Grand Trunk Pub 612 Woodward Ave., Detroit; 313-961-3043: There's been a buzz building about the newly renamed (formerly Foran's) pub on Woodward Avenue in downtown Detroit — and with good reason: The food is good, the ambience is one-of-a-kind and the beer selection kills. The seasonal 14 Michigan brews on-tap are awesome. Expect gourmet sandwiches, including the Finnigan: chicken breast topped with fresh mozzarella, spinach and a homemade tomato-basil aioli on grilled Avalon Greektown olive for $8.50.
Harry's Detroit Bar & Grill 2482 Clifford St., Detroit; 313-964-1575: Clearly, there is a market for a sports bar with a fancy menu. Adorned with beer banners, farm implements and 10 TV monitors tuned to sports stations; the capacious, century-old former brothel is 30 yards long, with perhaps the longest bar in Detroit. Most patrons are satisfied with burgers, chili, sandwiches and drafts from Bud to boutique. There are also more than a dozen oversized appetizers, many Southwestern oriented, hefty a la carte salads, a singular, exceedingly thick, white-bean soup, and generous entrées.
Iridescence in the MotorCity Casino Hotel, 2901 Grand River Ave., Detroit; 313-237-6732: With its snazzy, penthouse-high dining room atop one of Detroit's glittering new casinos, you might think Iridescence is more about style than substance. But, by their own words, they are "committed to serving organic, natural, wild and sustainable foods from today's world marketplace."
Opus One 565 E. Larned, Detroit; 313-961-7766: Etched glass and marble are lavished on downtown's handsomest restaurant. It's pure luxury all the way, with a completely upscale approach and a kitchen that makes virtually everything from scratch. The menu changes seasonally and is typified by such dishes as medallions of veal with Madeira sauce, rack of lamb, seafood en croute, and a pastry cart that is hard to resist. Excellent service is a hallmark of this 10-year-old restaurant.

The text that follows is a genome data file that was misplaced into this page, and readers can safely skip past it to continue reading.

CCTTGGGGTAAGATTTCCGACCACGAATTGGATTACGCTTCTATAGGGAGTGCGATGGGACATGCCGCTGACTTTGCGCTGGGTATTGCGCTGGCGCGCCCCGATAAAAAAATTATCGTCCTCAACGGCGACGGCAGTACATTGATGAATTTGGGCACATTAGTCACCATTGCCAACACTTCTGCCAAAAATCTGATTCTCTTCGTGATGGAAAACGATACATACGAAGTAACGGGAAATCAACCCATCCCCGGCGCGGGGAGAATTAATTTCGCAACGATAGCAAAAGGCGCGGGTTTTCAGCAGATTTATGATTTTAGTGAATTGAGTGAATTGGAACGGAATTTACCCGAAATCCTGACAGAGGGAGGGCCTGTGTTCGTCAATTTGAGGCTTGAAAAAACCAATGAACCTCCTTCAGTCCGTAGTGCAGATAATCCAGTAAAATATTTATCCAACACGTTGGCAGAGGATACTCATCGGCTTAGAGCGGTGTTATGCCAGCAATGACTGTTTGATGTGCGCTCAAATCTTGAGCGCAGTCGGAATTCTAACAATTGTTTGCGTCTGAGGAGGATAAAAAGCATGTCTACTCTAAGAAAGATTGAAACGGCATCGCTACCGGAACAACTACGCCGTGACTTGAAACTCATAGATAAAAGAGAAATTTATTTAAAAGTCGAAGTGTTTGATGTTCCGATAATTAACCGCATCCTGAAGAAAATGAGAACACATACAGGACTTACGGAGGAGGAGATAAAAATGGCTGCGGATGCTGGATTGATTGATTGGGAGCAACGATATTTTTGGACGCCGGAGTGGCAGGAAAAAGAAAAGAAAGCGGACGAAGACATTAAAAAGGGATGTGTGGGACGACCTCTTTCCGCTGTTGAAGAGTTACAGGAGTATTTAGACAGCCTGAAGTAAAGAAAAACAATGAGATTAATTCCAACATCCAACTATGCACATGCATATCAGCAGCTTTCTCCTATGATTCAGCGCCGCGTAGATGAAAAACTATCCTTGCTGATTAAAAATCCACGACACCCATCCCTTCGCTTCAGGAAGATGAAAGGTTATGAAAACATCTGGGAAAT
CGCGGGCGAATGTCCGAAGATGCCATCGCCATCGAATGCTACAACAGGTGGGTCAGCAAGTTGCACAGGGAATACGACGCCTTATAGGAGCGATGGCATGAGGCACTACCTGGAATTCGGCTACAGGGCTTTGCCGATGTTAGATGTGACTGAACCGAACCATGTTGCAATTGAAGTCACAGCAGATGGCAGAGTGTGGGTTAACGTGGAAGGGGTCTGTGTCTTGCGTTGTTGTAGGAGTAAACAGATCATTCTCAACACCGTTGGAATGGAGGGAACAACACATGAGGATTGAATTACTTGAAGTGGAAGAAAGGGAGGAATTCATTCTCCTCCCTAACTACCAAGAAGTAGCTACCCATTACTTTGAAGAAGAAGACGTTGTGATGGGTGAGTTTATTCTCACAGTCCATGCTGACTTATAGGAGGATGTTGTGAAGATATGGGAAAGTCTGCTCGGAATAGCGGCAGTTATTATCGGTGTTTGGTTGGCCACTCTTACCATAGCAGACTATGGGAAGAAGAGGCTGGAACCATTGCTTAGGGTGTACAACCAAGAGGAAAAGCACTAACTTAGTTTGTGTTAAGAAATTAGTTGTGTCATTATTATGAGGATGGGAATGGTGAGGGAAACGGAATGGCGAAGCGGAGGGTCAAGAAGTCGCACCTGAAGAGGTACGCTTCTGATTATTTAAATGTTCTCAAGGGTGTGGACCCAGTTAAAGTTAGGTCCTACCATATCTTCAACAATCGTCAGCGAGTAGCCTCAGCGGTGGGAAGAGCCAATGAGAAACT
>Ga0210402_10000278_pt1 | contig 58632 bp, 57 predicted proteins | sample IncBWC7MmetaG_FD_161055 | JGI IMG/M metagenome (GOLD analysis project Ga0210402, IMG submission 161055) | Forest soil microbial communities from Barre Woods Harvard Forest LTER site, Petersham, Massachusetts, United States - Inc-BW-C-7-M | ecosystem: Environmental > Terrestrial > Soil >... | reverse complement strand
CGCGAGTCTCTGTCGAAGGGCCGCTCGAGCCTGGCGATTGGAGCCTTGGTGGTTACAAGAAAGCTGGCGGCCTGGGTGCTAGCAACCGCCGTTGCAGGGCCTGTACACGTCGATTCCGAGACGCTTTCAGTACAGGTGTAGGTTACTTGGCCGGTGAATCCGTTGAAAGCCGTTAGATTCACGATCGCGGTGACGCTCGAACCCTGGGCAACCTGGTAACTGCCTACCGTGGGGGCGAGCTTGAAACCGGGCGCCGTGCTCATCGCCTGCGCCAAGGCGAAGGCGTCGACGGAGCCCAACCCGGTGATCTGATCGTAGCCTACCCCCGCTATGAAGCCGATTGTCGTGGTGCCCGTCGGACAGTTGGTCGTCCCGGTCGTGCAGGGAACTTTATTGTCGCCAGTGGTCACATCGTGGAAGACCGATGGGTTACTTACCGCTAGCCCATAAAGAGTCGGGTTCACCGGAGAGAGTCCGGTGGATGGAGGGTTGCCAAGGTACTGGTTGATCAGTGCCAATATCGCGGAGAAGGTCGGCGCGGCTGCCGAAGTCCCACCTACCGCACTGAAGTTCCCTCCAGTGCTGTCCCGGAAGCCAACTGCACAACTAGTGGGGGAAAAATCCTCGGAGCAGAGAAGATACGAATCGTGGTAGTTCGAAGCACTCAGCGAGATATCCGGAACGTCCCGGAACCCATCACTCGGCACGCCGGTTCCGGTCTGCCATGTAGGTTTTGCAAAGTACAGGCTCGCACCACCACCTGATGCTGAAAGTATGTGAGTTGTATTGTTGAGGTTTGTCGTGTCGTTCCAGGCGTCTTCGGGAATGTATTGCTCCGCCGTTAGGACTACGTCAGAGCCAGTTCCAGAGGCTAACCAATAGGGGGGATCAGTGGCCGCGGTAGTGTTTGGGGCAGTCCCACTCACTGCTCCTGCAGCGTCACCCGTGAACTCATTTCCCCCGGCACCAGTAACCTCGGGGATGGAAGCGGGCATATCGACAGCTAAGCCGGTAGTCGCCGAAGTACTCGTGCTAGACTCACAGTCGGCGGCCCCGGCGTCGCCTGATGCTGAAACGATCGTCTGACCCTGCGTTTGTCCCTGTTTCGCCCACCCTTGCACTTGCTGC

Oslo 1456 Woodward Ave., Detroit; 313-962-7200: Oslo patrons can choose between sushi and a longish list of superior Thai dishes; the sushi is sliced and rolled by Korean-born John Riney. Tom kha, the soup with coconut milk and chicken, is both creamy and salty, with generous chunks of chicken. Drunken noodles are peppery yet luscious, the noodles fat and slippery, with a fold-in garnish of fresh basil leaves. Equally delicious was a "signature" dish called simply "Oslo udon noodles." Oslo is known to combine Oriental food with electronic music.
Roast 1128 Washington Ave., Detroit; 313-961-2500: After a $200 million renovation, the freshly scrubbed, historic facade of the Book-Cadillac contains this up-to-the-minute establishment. Unlike the 1920s flourishes on the hotel, Michael Symon's Roast is decked out in modern style. But it's a laid-back sort of elegance. The casual vibe extends to the service, with smartly dressed diners disarmed by the denim-and-dress-shirt servers who keep things down-to-earth. And that food? The kitchen does the meat right, aging everything at least 21 days, and lavishing just as much attention on the poultry.
SaltWater inside the MGM Grand Casino, 1777 Third St., Detroit; 1-877-888-2121: When it comes to beyond-the-pale interior decorating, this place is the catch of the day. The opulent interior, themes with the washing of waves, the rippling of water and the blue of the sea, helps set the stage for the contemporary seafood of Michael Mina's SaltWater. The quality ingredients include seasonal produce, giving a taste of autumn to the selections.
Taste Pizza Bar 1431 Times Square, Detroit; 313-962-8700: Located on the second floor of an old brick building on Times Square, Taste may not be the easiest place to find, but once you arrive there'll be no doubt you're in the right place. Seating as many as 175, Taste sprawls through two rooms, with the dining area separated from the even larger lounge. An added bonus for night owls is its 2 a.m. closing time. Although first-rate 10-inch pies are Taste's raison d'etre, chef-owner Dale Daniel offers diners a wide variety of starters, soups, salads and grilled sandwiches.
Vicente's Cuban Cuisine 1250 Library St., Detroit; 1-877-888-2121: Familiar elements from the Caribbean are here — plantains, yuca, papas rellenas, thin beefsteak and lots of black beans and rice. Bistec de palomilla is steak pounded very thin, marinated in mojo sauce (orange and lemon juice, garlic, onion, sugar), then lightly breaded and well-fried. It's served with fried onions on top and a side of plantains. Fried and breaded pork are on the menu too, as are lobster and shrimp, arroz con pollo, and several paellas.